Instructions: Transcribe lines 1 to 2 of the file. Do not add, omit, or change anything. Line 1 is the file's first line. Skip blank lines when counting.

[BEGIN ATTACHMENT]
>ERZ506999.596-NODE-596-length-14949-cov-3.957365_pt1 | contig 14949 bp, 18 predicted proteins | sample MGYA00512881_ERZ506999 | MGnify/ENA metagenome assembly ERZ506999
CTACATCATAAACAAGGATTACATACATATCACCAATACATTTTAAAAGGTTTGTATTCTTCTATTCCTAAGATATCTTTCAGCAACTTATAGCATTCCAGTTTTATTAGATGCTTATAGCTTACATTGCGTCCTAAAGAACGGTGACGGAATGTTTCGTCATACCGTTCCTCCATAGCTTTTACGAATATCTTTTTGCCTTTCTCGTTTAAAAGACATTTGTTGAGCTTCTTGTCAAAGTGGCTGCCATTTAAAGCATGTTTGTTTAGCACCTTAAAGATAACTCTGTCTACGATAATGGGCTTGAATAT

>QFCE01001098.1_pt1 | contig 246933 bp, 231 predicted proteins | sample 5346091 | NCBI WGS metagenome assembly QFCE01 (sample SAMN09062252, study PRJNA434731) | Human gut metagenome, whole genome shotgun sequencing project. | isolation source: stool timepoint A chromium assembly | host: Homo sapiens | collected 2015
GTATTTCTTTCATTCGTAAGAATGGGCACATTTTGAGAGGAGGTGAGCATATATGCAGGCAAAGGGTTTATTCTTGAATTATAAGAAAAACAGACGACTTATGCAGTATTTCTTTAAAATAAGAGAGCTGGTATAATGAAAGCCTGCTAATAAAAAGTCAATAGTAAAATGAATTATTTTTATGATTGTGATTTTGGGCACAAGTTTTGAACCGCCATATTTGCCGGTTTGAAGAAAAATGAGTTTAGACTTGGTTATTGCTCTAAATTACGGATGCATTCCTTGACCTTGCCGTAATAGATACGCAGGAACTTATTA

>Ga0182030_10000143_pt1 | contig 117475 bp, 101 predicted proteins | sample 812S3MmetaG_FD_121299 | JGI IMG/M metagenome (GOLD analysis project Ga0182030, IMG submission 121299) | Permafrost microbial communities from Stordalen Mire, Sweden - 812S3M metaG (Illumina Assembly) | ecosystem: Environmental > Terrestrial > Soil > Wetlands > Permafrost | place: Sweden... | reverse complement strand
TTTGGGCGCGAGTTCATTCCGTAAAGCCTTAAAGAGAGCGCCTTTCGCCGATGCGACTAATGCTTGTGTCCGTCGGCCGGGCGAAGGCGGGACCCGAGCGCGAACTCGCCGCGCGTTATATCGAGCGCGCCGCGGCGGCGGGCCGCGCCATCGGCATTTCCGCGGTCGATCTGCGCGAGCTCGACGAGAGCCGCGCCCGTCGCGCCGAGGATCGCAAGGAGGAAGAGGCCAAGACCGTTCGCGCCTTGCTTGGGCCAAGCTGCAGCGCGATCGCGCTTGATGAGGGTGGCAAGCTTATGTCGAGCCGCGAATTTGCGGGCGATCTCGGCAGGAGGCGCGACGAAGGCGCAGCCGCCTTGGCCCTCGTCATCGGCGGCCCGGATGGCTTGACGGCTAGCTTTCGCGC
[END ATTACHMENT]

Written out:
>ERZ506999.596-NODE-596-length-14949-cov-3.957365_pt1 | contig 14949 bp, 18 predicted proteins | sample MGYA00512881_ERZ506999 | MGnify/ENA metagenome assembly ERZ506999
CTACATCATAAACAAGGATTACATACATATCACCAATACATTTTAAAAGGTTTGTATTCTTCTATTCCTAAGATATCTTTCAGCAACTTATAGCATTCCAGTTTTATTAGATGCTTATAGCTTACATTGCGTCCTAAAGAACGGTGACGGAATGTTTCGTCATACCGTTCCTCCATAGCTTTTACGAATATCTTTTTGCCTTTCTCGTTTAAAAGACATTTGTTGAGCTTCTTGTCAAAGTGGCTGCCATTTAAAGCATGTTTGTTTAGCACCTTAAAGATAACTCTGTCTACGATAATGGGCTTGAATAT